Functionalist, strain and subcultural theories
Value consensus - members of society as sharing a common culture. Sharing the same culture produces social solidarity - bind individuals together Society has two key mechanisms:
- Socialisation - instils the shared culture into its members
- Social control - mechanisms include rewards for conformity and punishments for deviance
The inevitability of crime: Functionalists see crime as destabilising society, they also see crime as inevitable and universal. Durkheim (1893): why crime and deviance are found in all societies:
- not everyone is equally effectively socialised into shared norms and value
- different groups develop their own subcultures and norms, yet mainstream culture may regard deviant.
Anomie: the rules governimg body are becoming less clear cut.
The positive functions of crime
Crime fulfils two positive functions for society:
- Boundary maintanance: crime produces a reaction from society, uniting its members in condemnation of the wrongdoes and reinforcing their commitment to shared norms and values.
- Adaption and change: all change startd with deviance. There must be some scope for them to challenge and change existing norms and values. However if new ideas are suppressed, sciety will stagnate and be unable to make necessary adaptive changes.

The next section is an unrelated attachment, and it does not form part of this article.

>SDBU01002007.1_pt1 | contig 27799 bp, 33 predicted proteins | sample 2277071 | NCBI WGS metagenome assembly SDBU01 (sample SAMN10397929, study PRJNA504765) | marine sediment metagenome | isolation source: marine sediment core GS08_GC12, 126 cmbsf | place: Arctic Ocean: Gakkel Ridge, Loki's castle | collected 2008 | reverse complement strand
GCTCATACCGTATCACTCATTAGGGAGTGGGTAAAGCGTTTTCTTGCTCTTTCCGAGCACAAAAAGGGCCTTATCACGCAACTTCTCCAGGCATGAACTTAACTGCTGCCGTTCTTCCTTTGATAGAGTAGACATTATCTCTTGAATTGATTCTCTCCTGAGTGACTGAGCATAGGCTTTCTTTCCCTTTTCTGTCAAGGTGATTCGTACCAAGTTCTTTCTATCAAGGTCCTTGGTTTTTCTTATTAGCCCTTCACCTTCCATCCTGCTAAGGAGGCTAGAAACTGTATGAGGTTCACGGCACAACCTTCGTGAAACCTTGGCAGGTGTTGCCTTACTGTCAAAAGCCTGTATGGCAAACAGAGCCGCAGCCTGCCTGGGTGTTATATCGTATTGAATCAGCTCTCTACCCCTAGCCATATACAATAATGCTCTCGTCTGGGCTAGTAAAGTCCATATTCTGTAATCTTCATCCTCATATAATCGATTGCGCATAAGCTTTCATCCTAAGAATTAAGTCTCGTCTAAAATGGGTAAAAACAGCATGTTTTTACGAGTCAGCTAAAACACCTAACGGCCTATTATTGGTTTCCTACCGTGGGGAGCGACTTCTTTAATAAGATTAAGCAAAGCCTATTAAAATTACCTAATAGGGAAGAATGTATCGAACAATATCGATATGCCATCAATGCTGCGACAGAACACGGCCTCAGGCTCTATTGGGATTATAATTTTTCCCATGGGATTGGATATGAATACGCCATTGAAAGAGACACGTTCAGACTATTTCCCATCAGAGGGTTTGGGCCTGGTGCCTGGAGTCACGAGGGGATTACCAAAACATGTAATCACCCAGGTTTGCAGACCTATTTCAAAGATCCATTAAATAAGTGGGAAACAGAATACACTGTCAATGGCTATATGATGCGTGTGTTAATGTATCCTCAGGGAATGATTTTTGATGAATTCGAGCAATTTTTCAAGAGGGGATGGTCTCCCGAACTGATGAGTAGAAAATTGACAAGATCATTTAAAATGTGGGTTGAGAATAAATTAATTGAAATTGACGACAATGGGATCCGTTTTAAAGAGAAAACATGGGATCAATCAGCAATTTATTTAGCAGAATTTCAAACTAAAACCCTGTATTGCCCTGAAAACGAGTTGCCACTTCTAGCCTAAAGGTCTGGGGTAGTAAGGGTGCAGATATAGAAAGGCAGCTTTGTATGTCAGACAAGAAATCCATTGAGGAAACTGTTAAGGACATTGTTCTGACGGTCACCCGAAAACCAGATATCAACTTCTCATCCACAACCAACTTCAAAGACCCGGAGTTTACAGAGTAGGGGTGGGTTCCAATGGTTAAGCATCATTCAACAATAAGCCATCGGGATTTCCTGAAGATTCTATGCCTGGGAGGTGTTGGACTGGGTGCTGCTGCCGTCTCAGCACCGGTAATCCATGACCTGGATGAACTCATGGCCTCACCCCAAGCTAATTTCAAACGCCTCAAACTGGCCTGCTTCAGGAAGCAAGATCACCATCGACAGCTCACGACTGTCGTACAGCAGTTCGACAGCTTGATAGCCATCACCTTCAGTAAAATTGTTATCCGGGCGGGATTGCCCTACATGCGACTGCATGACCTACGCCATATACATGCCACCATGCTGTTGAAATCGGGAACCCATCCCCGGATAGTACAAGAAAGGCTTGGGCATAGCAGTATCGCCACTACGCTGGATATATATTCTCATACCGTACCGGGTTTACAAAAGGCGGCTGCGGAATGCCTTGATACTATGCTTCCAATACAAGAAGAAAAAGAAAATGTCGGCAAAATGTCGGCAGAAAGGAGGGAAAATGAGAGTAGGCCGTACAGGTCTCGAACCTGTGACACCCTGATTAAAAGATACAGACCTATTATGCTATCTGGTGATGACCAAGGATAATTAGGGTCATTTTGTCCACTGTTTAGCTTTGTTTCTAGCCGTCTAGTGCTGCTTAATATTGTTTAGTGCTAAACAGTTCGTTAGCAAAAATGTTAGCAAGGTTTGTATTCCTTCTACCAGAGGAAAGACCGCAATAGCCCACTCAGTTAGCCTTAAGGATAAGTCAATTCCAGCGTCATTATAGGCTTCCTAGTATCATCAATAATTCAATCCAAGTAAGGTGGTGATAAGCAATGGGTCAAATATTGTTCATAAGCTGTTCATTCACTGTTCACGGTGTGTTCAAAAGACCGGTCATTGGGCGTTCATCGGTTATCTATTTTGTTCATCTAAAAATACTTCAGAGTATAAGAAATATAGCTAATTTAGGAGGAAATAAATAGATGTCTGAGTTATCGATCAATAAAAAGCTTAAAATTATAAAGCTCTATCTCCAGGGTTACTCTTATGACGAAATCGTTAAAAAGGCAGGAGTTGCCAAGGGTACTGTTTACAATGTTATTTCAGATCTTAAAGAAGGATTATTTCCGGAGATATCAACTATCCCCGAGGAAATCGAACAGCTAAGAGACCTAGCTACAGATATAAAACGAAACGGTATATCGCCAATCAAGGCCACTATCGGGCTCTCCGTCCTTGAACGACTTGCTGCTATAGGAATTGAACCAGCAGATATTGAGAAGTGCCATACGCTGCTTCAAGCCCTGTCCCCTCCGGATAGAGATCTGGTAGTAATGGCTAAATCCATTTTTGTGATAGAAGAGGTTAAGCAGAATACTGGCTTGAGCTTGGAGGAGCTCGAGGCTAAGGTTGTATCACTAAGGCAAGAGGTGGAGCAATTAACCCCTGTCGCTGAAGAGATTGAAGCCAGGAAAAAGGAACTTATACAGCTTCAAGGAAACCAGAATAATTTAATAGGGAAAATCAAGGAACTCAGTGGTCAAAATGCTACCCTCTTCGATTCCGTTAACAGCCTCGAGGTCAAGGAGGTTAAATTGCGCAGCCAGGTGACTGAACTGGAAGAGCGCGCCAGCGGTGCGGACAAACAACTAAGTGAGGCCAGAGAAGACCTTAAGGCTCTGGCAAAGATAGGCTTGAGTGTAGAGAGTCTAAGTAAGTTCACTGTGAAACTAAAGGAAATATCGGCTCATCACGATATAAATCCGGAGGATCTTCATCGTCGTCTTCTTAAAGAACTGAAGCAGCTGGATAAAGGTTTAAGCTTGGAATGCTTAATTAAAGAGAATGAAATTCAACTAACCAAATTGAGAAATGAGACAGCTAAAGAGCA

- Too much crime threatens to tear the bonds of society apart.
- Too little means that society is repressing and controlling its members too much - preventing change.
Other functions of crime
Kingsley Davis (1937;1961): prostitution acts as a safety valve for release of mens sexual frustrations without threatening monogamous nuclear family.
Ned Polsky (1987): *********** safely 'channels' a variety of sexual desires away from alternatives such as adultery - threat to family.
Albert Cohen: deviance - warning that an institution is not functioning properly
Kai Erikson(1966): crime and deviance perform positive functions for society. Maybe society if organised to promote deviance. Agencies of control sustain a level of crime rather than rid off completley.
Society also manage and regulate deviance than eliminating it. e.g demonstrations, student rag weeks etc.
Society requires a certain amount of deviance but no way of knowing how much.
Society doesn't actually create crime in advance with the intention of strengthening solidarity. In other words just because crime does these things is nit necessarily why it exists in the first place.
Functionalism looks at fuctions crime serves for society as a whole and ignores affect of different groups and individuals.
Crime does not always promote solidarity, may have opposite effect. e.e. forcing women to stay indoors for fear of attack.
Merton's Strain Theory
People engage in deviant behaviour when they are unable to achieve socially approved goals by legitimate means.
Robert K. Merton (1983):
- Structual factors: society's unequal opportunity structure.
- Cultural factors: strong emphasis on success goals and weaker emphasis on using legitimate means to achieve them